Another embodiment of the invention is directed to an optical communications system that has an optical transmitter, a fiber optic link coupled to receive optical signals from the optical transmitter, and an optical receiver coupled to the fiber optic link to receive the optical signals. A laser is coupled to inject light into the fiber optic link. The laser includes a substrate and one or more superstrate layers provided on the substrate. An optical waveguide is disposed over the substrate to guide light passing between ends of the substrate. The waveguide defines a fundamental optical mode. First and second sides of the optical waveguide providing optical confinement in the lateral direction. The optical confinement for the fundamental optical mode provided on the first side of the optical waveguide is different from the optical confinement provided on the second side of the optical waveguide.
Another embodiment of the invention is directed to a method of forming a semiconductor device having an asymmetric ridge. The method includes removing material on a first side of a ridge region to a first depth, and removing material on a second side of the ridge region to a second depth different from the first depth, so as to produce the asymmetric ridge in the ridge region.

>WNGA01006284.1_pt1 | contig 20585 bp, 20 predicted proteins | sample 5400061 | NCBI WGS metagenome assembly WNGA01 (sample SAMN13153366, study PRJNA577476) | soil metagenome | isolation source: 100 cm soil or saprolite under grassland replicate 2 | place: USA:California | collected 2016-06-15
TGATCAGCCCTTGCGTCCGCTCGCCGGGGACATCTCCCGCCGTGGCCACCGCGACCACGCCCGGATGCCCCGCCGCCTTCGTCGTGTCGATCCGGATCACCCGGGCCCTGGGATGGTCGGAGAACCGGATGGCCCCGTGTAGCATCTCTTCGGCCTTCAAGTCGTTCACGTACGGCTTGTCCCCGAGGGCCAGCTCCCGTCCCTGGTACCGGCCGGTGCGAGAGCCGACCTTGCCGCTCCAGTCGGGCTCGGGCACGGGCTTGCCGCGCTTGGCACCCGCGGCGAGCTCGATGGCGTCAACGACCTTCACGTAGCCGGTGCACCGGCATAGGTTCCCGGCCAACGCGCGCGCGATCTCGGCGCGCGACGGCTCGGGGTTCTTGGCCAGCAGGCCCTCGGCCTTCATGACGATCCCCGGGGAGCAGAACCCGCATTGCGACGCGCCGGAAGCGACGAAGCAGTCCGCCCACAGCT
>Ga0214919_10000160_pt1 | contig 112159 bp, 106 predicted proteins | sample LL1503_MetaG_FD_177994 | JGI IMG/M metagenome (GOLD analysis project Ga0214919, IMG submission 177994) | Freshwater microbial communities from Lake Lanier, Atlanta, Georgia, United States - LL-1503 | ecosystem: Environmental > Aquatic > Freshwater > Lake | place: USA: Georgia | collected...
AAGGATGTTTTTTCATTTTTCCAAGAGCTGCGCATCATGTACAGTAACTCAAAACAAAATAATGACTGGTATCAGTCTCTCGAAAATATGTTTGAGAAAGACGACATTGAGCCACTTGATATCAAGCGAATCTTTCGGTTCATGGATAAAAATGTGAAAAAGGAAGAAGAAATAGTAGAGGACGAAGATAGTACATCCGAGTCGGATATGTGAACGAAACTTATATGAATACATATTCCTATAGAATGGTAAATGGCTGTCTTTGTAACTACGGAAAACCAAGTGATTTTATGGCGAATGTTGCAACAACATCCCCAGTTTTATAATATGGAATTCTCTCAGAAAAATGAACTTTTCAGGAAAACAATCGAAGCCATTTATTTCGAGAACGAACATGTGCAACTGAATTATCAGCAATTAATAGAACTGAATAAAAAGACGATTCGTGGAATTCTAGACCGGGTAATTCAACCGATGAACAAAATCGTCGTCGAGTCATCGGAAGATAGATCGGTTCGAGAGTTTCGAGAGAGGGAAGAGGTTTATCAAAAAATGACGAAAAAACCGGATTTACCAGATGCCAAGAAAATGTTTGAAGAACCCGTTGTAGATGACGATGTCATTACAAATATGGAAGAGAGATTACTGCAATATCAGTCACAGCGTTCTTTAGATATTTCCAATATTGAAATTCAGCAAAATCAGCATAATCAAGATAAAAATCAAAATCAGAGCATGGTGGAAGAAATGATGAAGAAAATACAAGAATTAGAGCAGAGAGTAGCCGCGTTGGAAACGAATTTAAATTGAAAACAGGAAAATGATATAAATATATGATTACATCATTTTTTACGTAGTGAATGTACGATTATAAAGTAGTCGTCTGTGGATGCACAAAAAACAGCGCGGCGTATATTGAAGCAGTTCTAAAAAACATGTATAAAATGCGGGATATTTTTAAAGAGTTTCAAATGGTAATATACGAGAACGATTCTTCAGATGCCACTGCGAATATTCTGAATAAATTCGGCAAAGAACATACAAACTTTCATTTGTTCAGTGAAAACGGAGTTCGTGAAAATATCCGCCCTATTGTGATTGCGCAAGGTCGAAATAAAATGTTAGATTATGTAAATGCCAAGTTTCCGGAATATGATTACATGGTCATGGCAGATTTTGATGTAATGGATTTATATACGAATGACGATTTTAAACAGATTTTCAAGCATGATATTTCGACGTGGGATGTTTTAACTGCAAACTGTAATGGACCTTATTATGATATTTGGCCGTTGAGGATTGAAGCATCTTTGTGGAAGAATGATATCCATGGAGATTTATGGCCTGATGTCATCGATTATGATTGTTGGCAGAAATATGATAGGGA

The above summary of the present invention is not intended to describe each illustrated embodiment or every implementation of the present invention. The figures and the detailed description which follow more particularly exemplify these embodiments.
The invention may be more completely understood in consideration of the following detailed description of various embodiments of the invention in connection with the accompanying drawings, in which:
While the invention is amenable to various modifications and alternative forms, specifics thereof have been shown by way of example in the drawings and will be described in detail. It should be understood, however, that the intention is not to limit the invention to the particular embodiments described. On the contrary, the intention is to cover all modifications, equivalents, and alternatives falling within the spirit and scope of the invention as defined by the appended claims.